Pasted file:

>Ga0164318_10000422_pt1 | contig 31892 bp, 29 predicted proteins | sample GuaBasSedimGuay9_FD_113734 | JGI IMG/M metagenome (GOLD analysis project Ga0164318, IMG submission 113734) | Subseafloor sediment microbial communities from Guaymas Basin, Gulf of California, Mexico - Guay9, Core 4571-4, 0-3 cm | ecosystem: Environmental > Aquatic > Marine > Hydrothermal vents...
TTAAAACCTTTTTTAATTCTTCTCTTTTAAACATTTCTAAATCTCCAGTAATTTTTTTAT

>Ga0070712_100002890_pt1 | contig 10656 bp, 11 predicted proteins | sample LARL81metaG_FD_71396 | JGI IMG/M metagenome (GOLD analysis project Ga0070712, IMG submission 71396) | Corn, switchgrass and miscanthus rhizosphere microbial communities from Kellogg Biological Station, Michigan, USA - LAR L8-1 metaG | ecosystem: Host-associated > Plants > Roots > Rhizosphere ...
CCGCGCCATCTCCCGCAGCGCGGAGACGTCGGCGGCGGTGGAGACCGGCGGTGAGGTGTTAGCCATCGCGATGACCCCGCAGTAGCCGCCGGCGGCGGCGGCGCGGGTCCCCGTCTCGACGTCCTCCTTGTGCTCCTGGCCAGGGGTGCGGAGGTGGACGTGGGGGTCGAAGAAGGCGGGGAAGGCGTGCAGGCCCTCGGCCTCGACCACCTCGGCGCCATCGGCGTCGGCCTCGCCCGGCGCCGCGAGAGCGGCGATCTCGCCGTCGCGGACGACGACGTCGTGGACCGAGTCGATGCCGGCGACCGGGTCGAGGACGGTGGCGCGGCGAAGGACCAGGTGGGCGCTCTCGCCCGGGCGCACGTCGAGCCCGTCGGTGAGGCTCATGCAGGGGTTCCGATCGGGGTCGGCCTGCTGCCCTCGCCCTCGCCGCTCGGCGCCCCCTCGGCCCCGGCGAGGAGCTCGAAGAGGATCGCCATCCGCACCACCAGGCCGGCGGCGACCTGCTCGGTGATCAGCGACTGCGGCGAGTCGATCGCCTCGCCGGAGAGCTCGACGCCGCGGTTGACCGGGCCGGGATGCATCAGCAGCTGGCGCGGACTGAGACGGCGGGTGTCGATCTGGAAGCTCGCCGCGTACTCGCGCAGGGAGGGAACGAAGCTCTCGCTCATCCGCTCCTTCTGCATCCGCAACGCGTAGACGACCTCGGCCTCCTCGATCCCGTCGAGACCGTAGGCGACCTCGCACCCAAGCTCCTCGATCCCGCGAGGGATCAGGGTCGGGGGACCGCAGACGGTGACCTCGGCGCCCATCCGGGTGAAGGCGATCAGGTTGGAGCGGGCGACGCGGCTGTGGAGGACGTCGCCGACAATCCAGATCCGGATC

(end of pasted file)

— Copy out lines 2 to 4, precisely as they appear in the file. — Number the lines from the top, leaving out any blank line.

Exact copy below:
TTAAAACCTTTTTTAATTCTTCTCTTTTAAACATTTCTAAATCTCCAGTAATTTTTTTAT

>Ga0070712_100002890_pt1 | contig 10656 bp, 11 predicted proteins | sample LARL81metaG_FD_71396 | JGI IMG/M metagenome (GOLD analysis project Ga0070712, IMG submission 71396) | Corn, switchgrass and miscanthus rhizosphere microbial communities from Kellogg Biological Station, Michigan, USA - LAR L8-1 metaG | ecosystem: Host-associated > Plants > Roots > Rhizosphere ...
CCGCGCCATCTCCCGCAGCGCGGAGACGTCGGCGGCGGTGGAGACCGGCGGTGAGGTGTTAGCCATCGCGATGACCCCGCAGTAGCCGCCGGCGGCGGCGGCGCGGGTCCCCGTCTCGACGTCCTCCTTGTGCTCCTGGCCAGGGGTGCGGAGGTGGACGTGGGGGTCGAAGAAGGCGGGGAAGGCGTGCAGGCCCTCGGCCTCGACCACCTCGGCGCCATCGGCGTCGGCCTCGCCCGGCGCCGCGAGAGCGGCGATCTCGCCGTCGCGGACGACGACGTCGTGGACCGAGTCGATGCCGGCGACCGGGTCGAGGACGGTGGCGCGGCGAAGGACCAGGTGGGCGCTCTCGCCCGGGCGCACGTCGAGCCCGTCGGTGAGGCTCATGCAGGGGTTCCGATCGGGGTCGGCCTGCTGCCCTCGCCCTCGCCGCTCGGCGCCCCCTCGGCCCCGGCGAGGAGCTCGAAGAGGATCGCCATCCGCACCACCAGGCCGGCGGCGACCTGCTCGGTGATCAGCGACTGCGGCGAGTCGATCGCCTCGCCGGAGAGCTCGACGCCGCGGTTGACCGGGCCGGGATGCATCAGCAGCTGGCGCGGACTGAGACGGCGGGTGTCGATCTGGAAGCTCGCCGCGTACTCGCGCAGGGAGGGAACGAAGCTCTCGCTCATCCGCTCCTTCTGCATCCGCAACGCGTAGACGACCTCGGCCTCCTCGATCCCGTCGAGACCGTAGGCGACCTCGCACCCAAGCTCCTCGATCCCGCGAGGGATCAGGGTCGGGGGACCGCAGACGGTGACCTCGGCGCCCATCCGGGTGAAGGCGATCAGGTTGGAGCGGGCGACGCGGCTGTGGAGGACGTCGCCGACAATCCAGATCCGGATC